The area of the photocopied map is 25%, or a quarter, of the area of the original map.

This means that the height and width of the photocopied map are half of the height and width of the original map (see below).

So the scale of the photocopied map is $\frac12$:10 000, or 1:20 000.

You could also say that, to get from the distance on the photocopied map to the distance in real life, you first multiply by 2 to find the distance on the original map, and then by 10 000 - which is the same as multiplying by 20 000.

1:10 000 means 1 cm represents 10 000 cm, which is equal to 100 metres. So 1 kilometre would be represented by 10 cm, and so 1 square kilometre would be represented by 10 cm by 10 cm, which is 100 cm$^2$.

On the photocopy, these 100 square centimetres will become only 25 square centimetres - which is a 5 cm by 5 cm square. So now 5 cm represent 1 kilometre, and so 1 cm represents 200 m, which is 20 000 cm.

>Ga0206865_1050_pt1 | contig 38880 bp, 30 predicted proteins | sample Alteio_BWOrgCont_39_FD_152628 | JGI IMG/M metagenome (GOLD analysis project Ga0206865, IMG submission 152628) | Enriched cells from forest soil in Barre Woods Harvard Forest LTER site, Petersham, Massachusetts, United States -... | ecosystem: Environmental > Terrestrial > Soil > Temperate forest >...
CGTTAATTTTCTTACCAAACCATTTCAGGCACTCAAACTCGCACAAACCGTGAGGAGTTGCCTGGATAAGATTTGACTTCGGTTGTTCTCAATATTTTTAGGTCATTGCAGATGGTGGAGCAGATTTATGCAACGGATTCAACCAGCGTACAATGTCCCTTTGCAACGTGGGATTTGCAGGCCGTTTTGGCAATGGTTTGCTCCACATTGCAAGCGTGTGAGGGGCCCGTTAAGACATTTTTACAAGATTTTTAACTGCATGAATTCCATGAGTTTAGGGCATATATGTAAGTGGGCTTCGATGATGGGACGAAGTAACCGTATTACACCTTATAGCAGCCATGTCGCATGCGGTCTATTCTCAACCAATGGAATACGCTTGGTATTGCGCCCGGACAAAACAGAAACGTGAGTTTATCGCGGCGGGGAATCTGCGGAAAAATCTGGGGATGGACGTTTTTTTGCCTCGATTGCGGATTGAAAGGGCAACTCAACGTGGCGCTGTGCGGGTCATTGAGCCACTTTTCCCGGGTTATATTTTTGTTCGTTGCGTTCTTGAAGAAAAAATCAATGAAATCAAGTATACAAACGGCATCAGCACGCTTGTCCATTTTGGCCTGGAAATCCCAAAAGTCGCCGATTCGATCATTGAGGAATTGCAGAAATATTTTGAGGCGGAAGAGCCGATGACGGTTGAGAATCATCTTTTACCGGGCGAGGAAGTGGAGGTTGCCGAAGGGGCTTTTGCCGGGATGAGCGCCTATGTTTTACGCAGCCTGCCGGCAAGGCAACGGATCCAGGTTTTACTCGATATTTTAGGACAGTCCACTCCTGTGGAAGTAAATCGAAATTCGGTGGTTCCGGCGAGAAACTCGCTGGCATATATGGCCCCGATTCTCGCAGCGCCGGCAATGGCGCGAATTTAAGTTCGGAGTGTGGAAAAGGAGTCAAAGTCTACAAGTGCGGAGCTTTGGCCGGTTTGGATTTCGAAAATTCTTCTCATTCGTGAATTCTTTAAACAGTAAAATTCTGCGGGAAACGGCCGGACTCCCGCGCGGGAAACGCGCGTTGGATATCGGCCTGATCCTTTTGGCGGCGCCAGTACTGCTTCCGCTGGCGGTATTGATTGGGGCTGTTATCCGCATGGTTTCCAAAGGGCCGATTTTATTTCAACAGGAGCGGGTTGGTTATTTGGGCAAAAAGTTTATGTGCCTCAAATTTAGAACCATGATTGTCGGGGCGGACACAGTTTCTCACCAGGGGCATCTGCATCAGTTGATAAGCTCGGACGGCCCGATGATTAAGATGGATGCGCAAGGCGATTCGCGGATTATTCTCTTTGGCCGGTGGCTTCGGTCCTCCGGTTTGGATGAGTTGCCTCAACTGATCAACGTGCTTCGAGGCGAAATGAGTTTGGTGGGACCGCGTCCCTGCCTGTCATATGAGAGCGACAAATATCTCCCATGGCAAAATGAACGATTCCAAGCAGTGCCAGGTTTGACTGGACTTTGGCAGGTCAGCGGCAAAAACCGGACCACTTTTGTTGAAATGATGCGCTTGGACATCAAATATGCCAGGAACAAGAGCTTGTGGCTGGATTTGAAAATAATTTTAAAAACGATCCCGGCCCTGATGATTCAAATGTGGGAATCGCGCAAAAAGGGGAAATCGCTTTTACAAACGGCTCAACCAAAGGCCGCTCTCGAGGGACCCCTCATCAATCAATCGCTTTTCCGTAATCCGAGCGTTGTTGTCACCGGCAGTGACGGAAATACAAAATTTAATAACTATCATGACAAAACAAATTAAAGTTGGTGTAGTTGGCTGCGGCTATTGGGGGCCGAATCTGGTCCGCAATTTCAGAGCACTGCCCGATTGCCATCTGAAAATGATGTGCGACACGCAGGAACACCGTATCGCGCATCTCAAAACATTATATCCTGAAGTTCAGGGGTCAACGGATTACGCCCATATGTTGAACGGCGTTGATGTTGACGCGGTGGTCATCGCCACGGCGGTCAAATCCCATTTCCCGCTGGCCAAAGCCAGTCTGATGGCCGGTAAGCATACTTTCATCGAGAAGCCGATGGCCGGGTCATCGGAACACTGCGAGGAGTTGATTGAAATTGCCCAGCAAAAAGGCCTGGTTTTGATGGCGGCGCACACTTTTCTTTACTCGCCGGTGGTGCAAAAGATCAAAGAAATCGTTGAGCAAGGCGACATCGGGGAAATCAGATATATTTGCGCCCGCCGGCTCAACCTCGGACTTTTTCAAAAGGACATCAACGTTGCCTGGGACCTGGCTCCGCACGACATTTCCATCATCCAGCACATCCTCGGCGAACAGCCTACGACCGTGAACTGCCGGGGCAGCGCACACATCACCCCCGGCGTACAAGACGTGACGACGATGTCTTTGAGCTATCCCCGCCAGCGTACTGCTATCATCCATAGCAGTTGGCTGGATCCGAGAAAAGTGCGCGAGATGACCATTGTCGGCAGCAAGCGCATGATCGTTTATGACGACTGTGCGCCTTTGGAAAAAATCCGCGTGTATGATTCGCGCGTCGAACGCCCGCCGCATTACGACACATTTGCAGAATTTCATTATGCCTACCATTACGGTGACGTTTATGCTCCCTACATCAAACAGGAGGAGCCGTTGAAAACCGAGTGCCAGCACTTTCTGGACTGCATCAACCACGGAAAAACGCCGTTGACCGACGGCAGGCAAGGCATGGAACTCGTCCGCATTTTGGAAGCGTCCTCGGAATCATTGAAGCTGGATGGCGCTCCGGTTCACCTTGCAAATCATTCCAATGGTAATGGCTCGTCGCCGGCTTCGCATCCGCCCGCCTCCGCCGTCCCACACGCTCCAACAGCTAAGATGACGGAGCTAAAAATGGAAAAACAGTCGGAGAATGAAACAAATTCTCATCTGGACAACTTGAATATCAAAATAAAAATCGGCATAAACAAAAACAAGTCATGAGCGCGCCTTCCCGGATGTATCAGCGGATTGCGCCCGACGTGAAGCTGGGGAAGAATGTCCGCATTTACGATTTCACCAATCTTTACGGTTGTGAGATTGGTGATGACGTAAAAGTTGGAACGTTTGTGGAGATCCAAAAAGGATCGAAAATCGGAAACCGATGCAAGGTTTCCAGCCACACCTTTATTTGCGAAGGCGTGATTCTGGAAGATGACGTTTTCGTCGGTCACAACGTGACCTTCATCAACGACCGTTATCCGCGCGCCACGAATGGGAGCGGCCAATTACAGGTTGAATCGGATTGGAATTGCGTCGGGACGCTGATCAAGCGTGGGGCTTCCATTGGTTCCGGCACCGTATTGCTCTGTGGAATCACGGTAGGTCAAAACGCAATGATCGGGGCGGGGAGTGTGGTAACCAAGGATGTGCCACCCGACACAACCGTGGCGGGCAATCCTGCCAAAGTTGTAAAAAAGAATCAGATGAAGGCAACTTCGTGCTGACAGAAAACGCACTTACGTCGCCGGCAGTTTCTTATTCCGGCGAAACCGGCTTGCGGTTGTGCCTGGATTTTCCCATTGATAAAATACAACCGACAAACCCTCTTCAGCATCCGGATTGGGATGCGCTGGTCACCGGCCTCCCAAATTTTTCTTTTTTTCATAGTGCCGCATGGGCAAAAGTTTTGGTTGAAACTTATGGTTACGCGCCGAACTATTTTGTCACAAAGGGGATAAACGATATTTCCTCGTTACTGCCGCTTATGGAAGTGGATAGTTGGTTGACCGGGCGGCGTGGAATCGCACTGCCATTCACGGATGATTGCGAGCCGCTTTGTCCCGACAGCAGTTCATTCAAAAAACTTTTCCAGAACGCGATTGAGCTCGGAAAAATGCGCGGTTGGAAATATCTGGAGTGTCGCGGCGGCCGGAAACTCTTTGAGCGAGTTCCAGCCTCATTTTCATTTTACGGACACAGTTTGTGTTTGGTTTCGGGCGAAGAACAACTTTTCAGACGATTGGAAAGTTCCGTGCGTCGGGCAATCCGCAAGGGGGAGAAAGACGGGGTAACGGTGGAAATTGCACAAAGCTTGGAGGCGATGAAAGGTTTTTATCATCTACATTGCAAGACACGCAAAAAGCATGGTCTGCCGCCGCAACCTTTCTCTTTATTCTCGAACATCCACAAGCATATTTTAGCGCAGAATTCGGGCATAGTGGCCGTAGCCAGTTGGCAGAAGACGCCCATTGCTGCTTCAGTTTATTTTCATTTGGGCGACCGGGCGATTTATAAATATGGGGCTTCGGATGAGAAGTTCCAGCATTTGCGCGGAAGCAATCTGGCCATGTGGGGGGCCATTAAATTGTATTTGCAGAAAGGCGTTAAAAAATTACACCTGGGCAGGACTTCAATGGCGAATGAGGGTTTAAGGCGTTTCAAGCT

So the scale of the photocopied map is 1:20 000.

1:10 000 means 1 cm represents 10 000 cm, which is equal to 100 metres. So 1 square centimetre would represent 100 m by 100 m, which is 10 000 square metres.

The area of the photocopied map is only 25% of the area of the original map, which is the same as a quarter. So 1 square centimetre on the photocopy will represent the area that 4 square centimetres represent on the original.

Each square centimetre on the original represents 10 000 square metres, so 4 cm$^2$ on the original represents 40 000 m$^2$.

So 1 cm$^2$ on the photocopy represents represents 40 000 m$^2$.

40 000 m$^2$ is 200 m by 200 m, so 1 cm on the photocopied map represents 200 m, which is 20 000 cm.

So the scale of the photocopied map is 1:20 000.

You can find more short problems, arranged by curriculum topic, in our short problems collection.